The taking, the storage and the use of human samples for research purposes has long been common practice. Sometimes the samples are taken in the context of patient treatment, i.e. they are taken for diagnostic or therapeutic purposes, but sometimes also specifically in the framework of research projects, and then they are stored in so-called biobanks. Biobanks are systematic collections of samples of human bodily substances (e.g. organs, tissue, blood, cells etc.). Relevant data (demographic data, disease type etc.) are kept together with the samples or separately. At the time when the samples are taken into the biobank it can often not be predicted what additional information may be obtained from them and can be connected with the patient’s personal data.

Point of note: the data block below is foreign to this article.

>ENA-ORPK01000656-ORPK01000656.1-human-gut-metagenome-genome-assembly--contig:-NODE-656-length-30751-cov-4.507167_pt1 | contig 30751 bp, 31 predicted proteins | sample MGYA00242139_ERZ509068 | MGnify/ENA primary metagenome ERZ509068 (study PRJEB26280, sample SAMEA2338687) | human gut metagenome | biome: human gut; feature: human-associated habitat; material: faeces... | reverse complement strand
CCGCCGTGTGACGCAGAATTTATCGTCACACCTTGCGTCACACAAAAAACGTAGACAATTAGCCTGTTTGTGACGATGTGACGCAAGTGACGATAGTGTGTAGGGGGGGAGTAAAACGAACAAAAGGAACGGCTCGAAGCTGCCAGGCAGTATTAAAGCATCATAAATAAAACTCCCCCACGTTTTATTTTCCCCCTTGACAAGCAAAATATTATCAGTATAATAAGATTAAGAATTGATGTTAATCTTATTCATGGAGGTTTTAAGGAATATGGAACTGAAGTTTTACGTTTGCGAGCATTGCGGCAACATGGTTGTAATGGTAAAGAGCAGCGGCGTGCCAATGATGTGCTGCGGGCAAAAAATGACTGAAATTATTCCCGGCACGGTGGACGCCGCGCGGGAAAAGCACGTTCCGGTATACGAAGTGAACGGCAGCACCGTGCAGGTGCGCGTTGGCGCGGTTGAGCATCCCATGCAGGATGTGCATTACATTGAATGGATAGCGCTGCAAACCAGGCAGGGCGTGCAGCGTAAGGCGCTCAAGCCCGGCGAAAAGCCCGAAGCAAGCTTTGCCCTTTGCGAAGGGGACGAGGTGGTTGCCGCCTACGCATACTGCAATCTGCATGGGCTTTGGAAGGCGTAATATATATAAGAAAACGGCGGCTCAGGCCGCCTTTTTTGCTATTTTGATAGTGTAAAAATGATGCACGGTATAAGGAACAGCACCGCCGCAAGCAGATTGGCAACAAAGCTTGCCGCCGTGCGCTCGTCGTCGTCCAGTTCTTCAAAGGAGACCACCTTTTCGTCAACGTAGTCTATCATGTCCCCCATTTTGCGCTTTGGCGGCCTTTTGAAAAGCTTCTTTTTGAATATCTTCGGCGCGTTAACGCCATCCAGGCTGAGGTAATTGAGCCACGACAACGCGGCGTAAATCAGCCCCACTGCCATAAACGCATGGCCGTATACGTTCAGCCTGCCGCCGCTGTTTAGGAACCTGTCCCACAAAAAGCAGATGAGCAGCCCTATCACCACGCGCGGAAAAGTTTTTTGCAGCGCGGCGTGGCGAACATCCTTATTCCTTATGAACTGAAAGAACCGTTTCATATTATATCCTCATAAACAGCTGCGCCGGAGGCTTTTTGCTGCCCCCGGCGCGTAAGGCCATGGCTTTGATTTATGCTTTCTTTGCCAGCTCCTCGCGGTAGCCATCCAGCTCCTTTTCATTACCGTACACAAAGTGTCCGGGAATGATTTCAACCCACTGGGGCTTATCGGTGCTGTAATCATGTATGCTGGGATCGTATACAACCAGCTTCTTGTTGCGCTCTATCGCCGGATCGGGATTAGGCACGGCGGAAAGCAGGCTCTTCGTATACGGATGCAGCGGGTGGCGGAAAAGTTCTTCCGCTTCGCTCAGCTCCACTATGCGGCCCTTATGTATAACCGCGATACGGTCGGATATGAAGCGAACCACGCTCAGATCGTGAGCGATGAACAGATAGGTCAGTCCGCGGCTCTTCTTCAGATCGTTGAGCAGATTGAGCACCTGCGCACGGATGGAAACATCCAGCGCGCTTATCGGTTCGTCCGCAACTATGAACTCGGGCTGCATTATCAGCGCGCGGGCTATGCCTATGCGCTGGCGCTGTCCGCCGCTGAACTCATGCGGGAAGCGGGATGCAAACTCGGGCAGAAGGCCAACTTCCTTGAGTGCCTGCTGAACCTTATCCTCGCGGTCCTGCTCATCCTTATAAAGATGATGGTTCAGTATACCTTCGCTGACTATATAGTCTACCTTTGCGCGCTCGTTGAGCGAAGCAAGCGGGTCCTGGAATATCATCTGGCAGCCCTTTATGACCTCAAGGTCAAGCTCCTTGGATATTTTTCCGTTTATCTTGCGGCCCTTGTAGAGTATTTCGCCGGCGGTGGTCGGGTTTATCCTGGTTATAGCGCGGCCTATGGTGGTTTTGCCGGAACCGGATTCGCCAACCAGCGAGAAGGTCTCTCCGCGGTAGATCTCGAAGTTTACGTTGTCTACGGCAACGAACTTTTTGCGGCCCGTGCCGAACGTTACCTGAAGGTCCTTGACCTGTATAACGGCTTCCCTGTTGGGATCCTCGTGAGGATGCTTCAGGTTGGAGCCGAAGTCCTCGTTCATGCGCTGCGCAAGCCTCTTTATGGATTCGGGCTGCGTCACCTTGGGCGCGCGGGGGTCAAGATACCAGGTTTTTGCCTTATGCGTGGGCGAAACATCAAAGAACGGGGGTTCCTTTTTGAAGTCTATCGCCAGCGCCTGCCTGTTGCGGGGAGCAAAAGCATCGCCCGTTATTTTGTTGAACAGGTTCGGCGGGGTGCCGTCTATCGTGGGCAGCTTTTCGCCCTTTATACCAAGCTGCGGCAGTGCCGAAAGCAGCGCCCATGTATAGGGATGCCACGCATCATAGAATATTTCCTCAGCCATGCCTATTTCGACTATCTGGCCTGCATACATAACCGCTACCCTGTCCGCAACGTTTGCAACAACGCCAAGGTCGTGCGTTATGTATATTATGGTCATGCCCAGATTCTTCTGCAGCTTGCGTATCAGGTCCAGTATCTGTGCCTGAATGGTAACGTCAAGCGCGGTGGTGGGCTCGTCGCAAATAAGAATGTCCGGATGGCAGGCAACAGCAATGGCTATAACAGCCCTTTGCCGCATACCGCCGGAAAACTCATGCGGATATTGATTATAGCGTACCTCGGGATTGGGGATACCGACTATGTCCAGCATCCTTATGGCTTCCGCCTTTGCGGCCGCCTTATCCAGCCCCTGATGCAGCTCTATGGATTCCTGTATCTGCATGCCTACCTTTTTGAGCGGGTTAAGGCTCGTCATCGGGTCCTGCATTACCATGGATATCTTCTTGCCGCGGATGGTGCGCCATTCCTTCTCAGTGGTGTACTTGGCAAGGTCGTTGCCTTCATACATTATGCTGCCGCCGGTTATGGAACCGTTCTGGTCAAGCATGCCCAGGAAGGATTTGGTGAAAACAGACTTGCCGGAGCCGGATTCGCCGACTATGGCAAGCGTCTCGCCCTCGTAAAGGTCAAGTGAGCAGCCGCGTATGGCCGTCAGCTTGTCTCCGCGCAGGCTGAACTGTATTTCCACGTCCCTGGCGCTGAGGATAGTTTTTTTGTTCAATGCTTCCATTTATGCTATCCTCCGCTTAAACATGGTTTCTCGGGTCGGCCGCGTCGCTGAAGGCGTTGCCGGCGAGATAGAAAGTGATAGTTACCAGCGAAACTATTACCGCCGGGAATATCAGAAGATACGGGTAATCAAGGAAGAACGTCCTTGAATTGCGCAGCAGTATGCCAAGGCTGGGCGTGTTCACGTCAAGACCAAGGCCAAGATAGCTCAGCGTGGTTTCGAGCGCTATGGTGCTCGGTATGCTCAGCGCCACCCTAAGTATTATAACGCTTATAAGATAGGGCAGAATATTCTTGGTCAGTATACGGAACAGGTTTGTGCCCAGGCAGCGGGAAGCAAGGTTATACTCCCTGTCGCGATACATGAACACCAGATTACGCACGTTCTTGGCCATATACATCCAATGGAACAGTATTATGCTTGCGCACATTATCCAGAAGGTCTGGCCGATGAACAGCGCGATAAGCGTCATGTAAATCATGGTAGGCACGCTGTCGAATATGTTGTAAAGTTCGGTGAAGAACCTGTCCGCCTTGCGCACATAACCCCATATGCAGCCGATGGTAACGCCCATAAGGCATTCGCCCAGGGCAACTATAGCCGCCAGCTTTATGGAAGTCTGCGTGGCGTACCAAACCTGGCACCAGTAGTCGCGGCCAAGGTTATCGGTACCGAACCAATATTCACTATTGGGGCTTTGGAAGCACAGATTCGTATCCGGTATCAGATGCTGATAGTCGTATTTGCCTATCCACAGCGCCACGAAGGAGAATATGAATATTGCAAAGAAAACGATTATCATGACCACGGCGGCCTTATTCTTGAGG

Biobanks involve conflicting interests, such as the protection of personality on the one hand and freedom of research on the other. The justified expectations in the field of research are, however, accompanied by the fear that researchers may use biological material and data for purposes for which the donor has not given his/her pemission, or that information from medical research projects may be passed on to third parties. Because in Federal Law there as yet no specific regulations on the use of human samples for the purposes of research, in May 2006 the SAMS adopted guidelines and recommendations for biobanks, since when it has been actively pursuing this subject.